Rife with empty storefronts and intractable rent demands, New York’s retail vacancy problems are bad and getting worse, and according to a recent piece at The Atlantic, those problems could soon start to play out in other cities across America, too.
According to author Derek Thompson, “at least 20 percent of Manhattan’s street retail is vacant or about to become vacant,” and he sees “at least three interlinked causes” playing into the problem.
First, as he said, “the rent… is too damn high,” which isn’t necessarily new news, but important nonetheless. Second, “the pain of soaring rents is exacerbated by the growth of online shopping,” a notion backed up by the dearth of warehouse space across the country, which “has officially reached an all-century low.”
The third reason, however, might be the most important one. According to Thompson, “Many landlords don’t want to offer short-term leases to pop-up stores if they think a richer, longer-term deal is forthcoming from a national brand with money to burn,” even when there’s no indication that any long-term tenants are coming.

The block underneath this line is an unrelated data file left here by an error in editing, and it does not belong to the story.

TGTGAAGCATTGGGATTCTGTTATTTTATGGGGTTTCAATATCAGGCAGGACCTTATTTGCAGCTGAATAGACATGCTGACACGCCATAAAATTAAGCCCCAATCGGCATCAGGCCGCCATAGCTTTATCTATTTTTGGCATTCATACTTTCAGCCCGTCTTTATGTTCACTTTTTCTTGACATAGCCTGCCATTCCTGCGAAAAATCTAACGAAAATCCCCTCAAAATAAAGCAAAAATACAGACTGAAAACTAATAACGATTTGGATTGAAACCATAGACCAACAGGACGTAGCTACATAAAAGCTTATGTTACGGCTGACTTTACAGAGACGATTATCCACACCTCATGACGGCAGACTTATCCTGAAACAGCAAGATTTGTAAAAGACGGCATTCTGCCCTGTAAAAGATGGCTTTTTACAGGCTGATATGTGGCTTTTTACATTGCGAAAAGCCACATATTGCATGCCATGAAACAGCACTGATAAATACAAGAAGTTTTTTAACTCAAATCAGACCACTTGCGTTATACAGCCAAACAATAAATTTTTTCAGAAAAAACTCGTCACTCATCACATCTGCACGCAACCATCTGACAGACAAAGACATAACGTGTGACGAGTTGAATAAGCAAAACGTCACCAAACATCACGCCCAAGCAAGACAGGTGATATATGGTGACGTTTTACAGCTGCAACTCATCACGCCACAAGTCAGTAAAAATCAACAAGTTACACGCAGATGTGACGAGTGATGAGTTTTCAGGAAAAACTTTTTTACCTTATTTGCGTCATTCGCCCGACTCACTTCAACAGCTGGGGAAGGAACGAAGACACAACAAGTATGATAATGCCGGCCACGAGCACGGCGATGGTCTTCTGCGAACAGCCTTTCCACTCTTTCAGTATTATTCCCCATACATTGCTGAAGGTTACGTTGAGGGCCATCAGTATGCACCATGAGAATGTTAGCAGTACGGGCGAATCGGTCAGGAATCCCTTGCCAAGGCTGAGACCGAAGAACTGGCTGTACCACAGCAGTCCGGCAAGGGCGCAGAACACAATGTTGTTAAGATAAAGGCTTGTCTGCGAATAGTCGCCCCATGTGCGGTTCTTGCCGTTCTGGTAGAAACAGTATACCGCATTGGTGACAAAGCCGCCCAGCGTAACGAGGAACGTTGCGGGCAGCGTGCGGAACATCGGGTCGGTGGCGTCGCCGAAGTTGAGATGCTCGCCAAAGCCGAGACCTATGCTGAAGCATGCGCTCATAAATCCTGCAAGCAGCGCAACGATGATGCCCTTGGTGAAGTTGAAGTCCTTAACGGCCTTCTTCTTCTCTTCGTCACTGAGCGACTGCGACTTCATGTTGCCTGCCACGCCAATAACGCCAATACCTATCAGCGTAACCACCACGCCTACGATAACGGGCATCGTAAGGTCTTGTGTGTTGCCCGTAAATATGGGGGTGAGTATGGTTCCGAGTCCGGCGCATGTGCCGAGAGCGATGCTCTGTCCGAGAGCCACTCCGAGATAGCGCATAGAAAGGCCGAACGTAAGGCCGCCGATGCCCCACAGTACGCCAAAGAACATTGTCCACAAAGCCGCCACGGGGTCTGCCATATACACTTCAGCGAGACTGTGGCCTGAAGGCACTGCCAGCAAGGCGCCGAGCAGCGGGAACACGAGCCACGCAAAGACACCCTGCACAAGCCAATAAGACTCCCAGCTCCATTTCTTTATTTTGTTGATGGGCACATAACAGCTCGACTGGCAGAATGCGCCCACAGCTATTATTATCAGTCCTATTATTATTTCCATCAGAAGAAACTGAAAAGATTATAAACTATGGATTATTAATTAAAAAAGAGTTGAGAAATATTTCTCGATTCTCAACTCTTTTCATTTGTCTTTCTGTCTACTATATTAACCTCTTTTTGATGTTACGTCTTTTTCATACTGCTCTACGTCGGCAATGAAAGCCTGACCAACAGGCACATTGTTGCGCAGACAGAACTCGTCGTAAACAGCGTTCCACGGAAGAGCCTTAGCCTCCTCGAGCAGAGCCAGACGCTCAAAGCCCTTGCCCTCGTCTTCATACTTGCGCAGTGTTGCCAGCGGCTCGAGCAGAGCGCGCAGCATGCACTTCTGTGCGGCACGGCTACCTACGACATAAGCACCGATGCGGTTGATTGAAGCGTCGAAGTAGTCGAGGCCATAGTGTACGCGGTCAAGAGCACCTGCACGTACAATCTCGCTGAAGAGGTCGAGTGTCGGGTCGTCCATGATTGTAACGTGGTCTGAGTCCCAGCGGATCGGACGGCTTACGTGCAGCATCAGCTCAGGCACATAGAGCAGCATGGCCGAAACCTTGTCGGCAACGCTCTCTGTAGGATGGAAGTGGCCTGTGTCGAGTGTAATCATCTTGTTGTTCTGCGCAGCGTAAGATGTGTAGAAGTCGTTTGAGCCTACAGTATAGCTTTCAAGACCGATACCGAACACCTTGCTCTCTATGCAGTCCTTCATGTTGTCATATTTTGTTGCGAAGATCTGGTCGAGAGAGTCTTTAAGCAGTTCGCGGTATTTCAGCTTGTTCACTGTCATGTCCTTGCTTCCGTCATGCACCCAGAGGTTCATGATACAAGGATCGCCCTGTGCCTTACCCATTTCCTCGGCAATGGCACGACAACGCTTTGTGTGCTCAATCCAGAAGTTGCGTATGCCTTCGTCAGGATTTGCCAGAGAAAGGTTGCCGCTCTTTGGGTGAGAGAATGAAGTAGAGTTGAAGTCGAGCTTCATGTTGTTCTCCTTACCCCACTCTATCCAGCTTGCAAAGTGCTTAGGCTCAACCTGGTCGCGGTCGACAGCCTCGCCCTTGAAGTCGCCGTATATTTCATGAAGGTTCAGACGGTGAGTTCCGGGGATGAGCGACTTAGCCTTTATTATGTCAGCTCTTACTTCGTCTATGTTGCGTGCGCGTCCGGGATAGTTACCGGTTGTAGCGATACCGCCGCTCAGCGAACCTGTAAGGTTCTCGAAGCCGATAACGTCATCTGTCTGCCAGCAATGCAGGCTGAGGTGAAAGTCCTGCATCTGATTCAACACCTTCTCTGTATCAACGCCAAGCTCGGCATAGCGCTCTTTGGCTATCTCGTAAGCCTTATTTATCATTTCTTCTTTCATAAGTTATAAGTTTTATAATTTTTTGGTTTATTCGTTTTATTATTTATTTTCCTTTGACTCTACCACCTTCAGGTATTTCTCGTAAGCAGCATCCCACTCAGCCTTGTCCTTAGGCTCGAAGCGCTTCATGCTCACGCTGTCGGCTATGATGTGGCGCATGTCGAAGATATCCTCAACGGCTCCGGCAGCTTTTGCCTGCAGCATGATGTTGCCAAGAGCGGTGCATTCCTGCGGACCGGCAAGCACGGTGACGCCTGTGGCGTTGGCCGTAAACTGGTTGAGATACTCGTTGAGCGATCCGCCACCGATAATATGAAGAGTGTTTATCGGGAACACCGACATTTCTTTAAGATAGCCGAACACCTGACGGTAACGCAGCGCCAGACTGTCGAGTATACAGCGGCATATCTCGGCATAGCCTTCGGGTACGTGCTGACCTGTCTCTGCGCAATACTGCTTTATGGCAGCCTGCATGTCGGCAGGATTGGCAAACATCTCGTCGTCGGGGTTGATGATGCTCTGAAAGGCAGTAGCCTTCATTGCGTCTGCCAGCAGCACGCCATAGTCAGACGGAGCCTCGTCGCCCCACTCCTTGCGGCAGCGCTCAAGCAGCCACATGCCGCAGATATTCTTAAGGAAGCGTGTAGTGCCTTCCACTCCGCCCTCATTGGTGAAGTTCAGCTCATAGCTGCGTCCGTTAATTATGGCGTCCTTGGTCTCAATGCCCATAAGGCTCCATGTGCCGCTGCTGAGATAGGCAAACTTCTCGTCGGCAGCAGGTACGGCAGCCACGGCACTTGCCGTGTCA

So instead of “quirky restaurants, curious antique shops, and any coffee shops that aren’t publicly traded on the NYSE” lining the country’s most vibrant city’s most vibrant streets, “stores are closed, the lights are off, and the windows are plastered with for-lease signs.”
If this was just an isolated problem, it would rate no higher than MTA issues on the Nationwide Concern Scale. But, unfortunately, Thompson writes that, “New York’s problems today are an omen for the future of cities.”
Those cities, in his estimation, will be “an experiment in mass commodification,” and like New York already is, they’ll be priced too high for all the eccentricity and charm that once drove their cultural cores. And who wants to visit that?
You can read more about it at The Atlantic.